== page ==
UK focus on energy efficiency ‘encouraging’

However, more remains to be done to unlock investment according to Ingenious Clean Energy, which has completed its latest deal in the space.

Ingenious Clean Energy, the London-based investor and adviser which has just agreed an energy efficiency upgrade at a Dorset secondary school, has hailed the focus on energy efficiency in the UK Budget last week.

“Energy efficiency was referred to a number of times in the Chancellor’s Budget reflecting the seriousness with which it is taken by government,” said James Axtell, an investment director at Ingenious in a statement.

However, he added: “To most effectively unlock the industry for private investment, the government should introduce measures to allow the public sector to more easily undertake initial energy efficiency projects by improving procurement processes and stimulating the early adoption of energy efficiency.”

The greater focus on energy efficiency is designed to mitigate higher energy prices and is being adopted increasingly by schools, local authorities, housing associations, leisure centres and councils.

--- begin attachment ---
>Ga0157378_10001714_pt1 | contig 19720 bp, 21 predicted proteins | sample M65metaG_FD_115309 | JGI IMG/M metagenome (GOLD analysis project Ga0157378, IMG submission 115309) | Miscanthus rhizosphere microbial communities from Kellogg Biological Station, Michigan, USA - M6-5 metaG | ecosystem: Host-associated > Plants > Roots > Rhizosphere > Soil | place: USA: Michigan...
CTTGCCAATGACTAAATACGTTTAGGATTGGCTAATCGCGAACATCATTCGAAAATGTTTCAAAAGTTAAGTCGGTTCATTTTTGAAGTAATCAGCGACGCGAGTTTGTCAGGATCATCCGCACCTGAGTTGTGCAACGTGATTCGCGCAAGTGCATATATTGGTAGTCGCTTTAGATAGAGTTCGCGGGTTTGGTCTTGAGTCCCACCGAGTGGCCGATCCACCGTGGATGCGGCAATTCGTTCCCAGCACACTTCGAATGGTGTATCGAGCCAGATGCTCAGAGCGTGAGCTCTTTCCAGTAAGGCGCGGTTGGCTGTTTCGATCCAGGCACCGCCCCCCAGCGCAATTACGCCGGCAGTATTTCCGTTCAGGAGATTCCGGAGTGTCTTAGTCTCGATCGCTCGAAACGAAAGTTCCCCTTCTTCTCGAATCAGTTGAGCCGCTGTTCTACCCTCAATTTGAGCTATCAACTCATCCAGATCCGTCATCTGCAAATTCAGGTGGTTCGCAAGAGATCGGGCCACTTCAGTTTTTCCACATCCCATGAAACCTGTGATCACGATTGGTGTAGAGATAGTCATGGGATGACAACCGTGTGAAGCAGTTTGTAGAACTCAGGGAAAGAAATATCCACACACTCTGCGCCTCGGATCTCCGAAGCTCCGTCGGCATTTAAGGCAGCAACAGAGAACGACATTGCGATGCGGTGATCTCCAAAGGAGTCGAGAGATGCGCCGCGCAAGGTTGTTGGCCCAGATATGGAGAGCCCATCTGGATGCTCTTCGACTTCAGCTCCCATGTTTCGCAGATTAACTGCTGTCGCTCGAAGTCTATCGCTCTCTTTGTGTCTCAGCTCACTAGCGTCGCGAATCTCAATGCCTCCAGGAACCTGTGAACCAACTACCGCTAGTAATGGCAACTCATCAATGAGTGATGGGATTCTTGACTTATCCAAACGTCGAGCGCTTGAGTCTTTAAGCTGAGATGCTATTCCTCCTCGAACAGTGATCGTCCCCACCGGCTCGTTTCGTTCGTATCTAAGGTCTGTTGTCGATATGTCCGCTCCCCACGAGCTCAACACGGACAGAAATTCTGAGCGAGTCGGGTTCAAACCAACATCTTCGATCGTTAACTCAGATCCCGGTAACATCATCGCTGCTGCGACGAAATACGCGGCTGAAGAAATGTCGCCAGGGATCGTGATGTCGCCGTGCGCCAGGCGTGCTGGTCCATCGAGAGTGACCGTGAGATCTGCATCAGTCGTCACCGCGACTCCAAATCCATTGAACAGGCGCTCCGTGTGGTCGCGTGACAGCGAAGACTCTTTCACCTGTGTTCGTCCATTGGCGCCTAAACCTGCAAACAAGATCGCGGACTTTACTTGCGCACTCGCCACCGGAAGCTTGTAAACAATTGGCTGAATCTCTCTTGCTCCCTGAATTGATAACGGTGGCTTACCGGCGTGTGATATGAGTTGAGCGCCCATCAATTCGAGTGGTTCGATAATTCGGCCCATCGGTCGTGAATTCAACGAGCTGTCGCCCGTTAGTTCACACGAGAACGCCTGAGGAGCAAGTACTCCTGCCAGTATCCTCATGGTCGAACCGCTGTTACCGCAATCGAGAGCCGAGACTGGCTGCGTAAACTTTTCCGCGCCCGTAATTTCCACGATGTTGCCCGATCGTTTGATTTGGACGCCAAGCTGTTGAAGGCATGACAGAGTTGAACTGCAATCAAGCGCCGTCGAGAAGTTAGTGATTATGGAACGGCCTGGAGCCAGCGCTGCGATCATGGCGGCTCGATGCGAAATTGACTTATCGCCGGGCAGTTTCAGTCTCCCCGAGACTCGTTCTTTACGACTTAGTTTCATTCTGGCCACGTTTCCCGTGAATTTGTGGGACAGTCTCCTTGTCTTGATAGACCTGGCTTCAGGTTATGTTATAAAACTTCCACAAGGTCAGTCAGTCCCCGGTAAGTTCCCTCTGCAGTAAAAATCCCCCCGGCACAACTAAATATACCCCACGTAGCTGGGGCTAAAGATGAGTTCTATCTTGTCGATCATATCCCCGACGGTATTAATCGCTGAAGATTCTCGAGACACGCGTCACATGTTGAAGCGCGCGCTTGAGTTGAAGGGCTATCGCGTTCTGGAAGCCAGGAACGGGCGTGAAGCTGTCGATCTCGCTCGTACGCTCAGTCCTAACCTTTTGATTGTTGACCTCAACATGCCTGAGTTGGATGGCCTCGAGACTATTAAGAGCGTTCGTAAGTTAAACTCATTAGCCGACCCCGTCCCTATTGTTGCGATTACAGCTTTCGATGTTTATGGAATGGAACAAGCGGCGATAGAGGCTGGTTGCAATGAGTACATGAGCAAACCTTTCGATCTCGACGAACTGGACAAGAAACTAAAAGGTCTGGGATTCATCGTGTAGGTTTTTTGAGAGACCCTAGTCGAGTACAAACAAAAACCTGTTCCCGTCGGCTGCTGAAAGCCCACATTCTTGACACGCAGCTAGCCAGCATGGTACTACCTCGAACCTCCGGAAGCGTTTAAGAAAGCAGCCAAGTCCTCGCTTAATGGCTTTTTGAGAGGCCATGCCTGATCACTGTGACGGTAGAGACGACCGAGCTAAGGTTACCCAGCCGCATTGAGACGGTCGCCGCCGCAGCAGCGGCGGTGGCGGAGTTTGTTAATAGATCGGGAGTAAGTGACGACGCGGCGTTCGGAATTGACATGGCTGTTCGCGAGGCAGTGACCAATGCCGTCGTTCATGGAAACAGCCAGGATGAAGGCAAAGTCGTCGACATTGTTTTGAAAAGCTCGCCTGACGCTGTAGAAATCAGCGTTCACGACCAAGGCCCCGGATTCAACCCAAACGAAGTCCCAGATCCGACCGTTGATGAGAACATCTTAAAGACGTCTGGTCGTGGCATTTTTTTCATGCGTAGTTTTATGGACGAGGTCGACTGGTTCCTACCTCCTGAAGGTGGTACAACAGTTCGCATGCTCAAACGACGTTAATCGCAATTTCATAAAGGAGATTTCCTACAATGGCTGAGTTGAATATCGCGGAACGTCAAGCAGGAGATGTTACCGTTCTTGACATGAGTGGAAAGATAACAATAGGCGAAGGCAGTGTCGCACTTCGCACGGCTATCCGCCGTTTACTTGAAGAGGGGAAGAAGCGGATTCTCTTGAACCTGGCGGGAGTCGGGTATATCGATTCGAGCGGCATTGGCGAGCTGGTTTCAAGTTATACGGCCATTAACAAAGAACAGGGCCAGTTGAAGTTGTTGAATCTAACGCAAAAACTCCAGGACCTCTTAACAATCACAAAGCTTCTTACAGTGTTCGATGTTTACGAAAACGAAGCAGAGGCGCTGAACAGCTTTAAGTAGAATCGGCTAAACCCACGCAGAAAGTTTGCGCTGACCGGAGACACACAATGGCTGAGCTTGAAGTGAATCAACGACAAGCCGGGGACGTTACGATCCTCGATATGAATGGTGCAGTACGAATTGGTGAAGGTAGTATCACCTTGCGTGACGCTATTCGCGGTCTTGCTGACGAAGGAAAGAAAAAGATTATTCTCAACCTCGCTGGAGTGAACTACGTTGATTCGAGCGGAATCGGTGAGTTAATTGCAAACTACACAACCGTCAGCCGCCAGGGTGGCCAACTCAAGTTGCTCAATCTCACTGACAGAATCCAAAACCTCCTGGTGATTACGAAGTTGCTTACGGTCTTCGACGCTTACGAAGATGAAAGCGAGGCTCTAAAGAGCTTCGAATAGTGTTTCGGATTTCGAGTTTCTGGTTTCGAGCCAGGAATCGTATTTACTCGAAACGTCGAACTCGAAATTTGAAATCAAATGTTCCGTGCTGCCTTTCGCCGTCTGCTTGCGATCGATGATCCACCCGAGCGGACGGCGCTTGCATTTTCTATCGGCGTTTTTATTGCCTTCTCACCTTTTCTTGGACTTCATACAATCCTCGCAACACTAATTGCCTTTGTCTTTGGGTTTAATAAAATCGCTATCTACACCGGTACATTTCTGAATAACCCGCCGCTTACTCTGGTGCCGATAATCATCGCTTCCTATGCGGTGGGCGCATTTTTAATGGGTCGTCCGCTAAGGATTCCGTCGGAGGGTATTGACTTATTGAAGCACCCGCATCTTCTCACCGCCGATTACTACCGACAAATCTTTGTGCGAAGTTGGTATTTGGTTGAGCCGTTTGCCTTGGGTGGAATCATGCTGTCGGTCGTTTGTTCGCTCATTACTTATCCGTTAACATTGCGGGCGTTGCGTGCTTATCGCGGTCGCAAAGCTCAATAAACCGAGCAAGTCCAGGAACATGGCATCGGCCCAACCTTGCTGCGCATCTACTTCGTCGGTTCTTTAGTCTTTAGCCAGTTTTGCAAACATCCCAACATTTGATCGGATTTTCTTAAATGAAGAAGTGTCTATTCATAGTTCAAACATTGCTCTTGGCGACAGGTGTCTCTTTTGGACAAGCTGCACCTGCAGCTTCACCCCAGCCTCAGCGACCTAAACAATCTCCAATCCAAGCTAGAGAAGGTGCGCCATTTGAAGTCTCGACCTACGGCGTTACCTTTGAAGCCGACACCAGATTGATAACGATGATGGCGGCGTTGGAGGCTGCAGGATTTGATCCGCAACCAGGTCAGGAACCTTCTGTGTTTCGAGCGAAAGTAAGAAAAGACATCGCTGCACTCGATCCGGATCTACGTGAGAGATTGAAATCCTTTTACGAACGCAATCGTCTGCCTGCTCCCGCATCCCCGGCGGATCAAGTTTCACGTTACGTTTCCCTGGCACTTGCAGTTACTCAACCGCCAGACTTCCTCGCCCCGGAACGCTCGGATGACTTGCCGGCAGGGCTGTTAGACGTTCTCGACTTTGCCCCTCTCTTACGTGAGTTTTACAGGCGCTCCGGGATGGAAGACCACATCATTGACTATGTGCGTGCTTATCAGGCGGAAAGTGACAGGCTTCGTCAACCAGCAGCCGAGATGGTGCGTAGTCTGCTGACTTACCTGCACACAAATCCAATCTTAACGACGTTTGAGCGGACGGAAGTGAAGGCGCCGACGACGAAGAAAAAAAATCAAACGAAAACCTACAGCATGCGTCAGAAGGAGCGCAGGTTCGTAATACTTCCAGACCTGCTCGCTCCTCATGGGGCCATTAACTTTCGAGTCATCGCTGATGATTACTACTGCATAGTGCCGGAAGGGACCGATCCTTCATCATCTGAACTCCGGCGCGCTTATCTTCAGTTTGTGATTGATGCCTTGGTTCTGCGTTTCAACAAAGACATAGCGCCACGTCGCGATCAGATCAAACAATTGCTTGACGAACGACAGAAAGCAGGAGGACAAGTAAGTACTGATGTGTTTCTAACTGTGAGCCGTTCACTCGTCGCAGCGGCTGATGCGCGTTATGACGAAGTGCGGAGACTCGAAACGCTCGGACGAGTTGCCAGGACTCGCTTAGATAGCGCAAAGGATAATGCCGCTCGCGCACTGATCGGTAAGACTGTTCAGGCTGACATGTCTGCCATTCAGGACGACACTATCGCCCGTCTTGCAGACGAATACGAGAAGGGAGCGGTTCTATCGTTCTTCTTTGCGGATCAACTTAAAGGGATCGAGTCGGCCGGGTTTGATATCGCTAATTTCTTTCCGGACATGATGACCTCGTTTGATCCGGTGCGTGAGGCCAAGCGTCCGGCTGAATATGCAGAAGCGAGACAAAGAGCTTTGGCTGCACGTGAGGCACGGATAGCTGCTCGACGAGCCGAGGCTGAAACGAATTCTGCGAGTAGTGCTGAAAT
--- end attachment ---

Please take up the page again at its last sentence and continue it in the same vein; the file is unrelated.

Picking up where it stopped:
Energy efficiency projects are typically based on an ESCO (energy savings company) model where the owners of buildings bear no upfront costs and ESCOs and investors recoup the costs of installation through sharing in the energy savings generated.

In its latest deal in the space, Ingenious has teamed with AESSL – an ESCO – to invest £2 million (€2.4 million; $3.3 million) to transform energy usage at St Mary’s, a 300-pupil secondary school in Shaftesbury in Dorset, England. The project includes: 220kWp (kilowatt peak) of solar PV in the grounds and on roofs; a 995kWp biomass boiler for the school’s buildings; a new air handling unit for the swimming pool; 1,600 new LED lamps; valve insulation to help the heating infrastructure; and 130 smart meter points.

The measures are expected to reduce the annual energy bill at the school by £130,000.

The investment came from the Ingenious Energy Efficiency EIS Fund, £10 million fund closed in May 2012. Energy efficiency was originally one of three strategies for the £180 million-target Ingenious Clean Energy investment trust, which is soon to list on the London Stock Exchange. However, it was decided that energy efficiency should be a separate strategy, and the fund will now focus on wind and solar.